Climate Check shared with you some of the concerns about the Voluntary Carbon Standard last week. I agree that they are not the ideal, but I think that they are much better than nothing, and they actually come out ahead of their competitors on many standards of rigor. For one, they have a steering committee of 19 members (including the California Climate Action Registry and the World Resources Institute, among other credible organizations) that helped develop the 2007 standards. Each project that is up for verification goes through a double approval process using two independent verifiers – just like your kid’s college application. Their project selection criteria includes everything you would want to see, except environmental and social co-benefits (discussed last week in my post on types of projects). VCS also has offices in Switzerland. I’m sensing a pattern here.
The Green-e certification is a certification for offset sellers, so you could conceivably buy an offset that was verified through one of the above standards from a company that is green-e certified. Seeing the Green-e certification on the website of your retailer is definitely a good thing. Green-e has an extremely trustworthy governance board, including staff from my own beloved Union of Concerned Scientists. They go above and beyond in terms of ensuring that their certification process is extremely rigorous, by utilizing the expertise of impartial analysts to develop their standards.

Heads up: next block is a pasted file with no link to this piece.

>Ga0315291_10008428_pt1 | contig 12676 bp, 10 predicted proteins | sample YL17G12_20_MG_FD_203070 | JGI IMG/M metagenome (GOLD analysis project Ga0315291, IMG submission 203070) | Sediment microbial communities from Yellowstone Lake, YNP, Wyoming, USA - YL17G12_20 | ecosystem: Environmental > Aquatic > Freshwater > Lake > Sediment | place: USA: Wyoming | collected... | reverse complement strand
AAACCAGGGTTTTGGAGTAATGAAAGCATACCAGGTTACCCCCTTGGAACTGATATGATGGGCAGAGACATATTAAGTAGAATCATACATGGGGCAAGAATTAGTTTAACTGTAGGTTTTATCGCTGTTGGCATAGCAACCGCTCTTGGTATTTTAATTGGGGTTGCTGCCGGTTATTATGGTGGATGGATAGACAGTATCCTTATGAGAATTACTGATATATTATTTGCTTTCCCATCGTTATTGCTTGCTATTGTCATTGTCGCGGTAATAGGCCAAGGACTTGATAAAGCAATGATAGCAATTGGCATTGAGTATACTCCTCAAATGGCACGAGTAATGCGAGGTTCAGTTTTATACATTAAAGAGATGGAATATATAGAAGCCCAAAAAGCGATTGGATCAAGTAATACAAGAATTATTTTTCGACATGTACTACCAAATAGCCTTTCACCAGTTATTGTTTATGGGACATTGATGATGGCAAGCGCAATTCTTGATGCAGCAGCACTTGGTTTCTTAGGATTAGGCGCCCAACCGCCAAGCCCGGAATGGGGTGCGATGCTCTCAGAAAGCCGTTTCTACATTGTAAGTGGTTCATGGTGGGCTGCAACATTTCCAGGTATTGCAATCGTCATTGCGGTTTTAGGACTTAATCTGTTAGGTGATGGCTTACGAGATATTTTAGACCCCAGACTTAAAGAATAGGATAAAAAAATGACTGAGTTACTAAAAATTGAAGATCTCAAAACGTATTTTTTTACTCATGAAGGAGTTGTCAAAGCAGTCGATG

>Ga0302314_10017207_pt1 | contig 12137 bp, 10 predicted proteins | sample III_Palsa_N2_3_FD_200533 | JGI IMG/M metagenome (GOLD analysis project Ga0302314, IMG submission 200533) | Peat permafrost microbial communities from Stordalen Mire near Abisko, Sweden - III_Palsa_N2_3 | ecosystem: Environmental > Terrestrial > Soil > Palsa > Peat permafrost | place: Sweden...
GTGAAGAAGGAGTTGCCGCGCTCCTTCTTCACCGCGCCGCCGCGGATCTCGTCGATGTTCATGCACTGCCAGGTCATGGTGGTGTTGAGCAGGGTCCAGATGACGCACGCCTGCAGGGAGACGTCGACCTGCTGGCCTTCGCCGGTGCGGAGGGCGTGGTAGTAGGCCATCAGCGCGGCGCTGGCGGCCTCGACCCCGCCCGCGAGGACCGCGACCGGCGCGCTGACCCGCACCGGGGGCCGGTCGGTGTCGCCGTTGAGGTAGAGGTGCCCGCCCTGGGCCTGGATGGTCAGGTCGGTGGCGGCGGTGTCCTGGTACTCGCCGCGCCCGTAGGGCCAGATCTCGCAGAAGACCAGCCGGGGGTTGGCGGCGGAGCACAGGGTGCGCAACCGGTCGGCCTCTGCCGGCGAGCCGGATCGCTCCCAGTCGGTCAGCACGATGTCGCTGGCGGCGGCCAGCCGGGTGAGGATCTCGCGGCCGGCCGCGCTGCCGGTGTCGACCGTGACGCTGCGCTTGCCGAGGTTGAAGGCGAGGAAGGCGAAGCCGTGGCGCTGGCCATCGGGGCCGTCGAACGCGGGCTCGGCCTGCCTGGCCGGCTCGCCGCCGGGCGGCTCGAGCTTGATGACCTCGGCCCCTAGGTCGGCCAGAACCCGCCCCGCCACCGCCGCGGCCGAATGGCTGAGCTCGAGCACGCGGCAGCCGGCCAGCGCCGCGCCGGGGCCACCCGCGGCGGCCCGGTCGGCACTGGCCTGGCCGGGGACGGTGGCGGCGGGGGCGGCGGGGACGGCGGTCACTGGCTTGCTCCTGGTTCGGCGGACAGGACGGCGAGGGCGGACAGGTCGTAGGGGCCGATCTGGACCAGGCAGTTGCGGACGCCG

Finally, one to watch: the California Climate Action Registry has announced a new verification scheme called the Climate Action Reserve. CCAR has spent the last 6 years registering California businesses’ carbon inventories (how much of each of the 6 main greenhouse gas emissions each company creates in the course of a year). Having been through one of their audits, (that’s right. They call them audits because they are just as invasive as the financial ones), I can say for sure that they have a high standard of rigor. The Climate Action Reserve will be using a tracking system to ensure that each offset is sold to one and only one party. The main problem with this scheme is that it CAR verified offsets aren’t on the market yet.
At the end of the day, what is a consumer of business to do? If you are going to buy offsets, buy ones that are verified through one of these standards. More importantly, make sure and ask questions of your retailers: where did their offsets come from, and who verified them? Did the verification include the four standards (verifiable, additional, leakage-free, and permanent)? Don’t be shy. Even if you don’t know the lingo, or especially if you don’t, ask your retailers to explain them. If they can’t, that’s not a good sign. Nothing in the absence of actual government regulation will whip those retailers into shape faster than a discerning, demanding customer base. Next up, what in the world is a fair price for offsets?
Jen slings 100% post consumer recycled paper for the Union of Concerned Scientists as the Berkeley office manager, but she’s not representing said scientists on this blog. Of course, she fully intends to swipe facts and figures from their materials in addition to her own research as an MBA student in Sustainable Management. You can reach her at firstname.lastname@example.org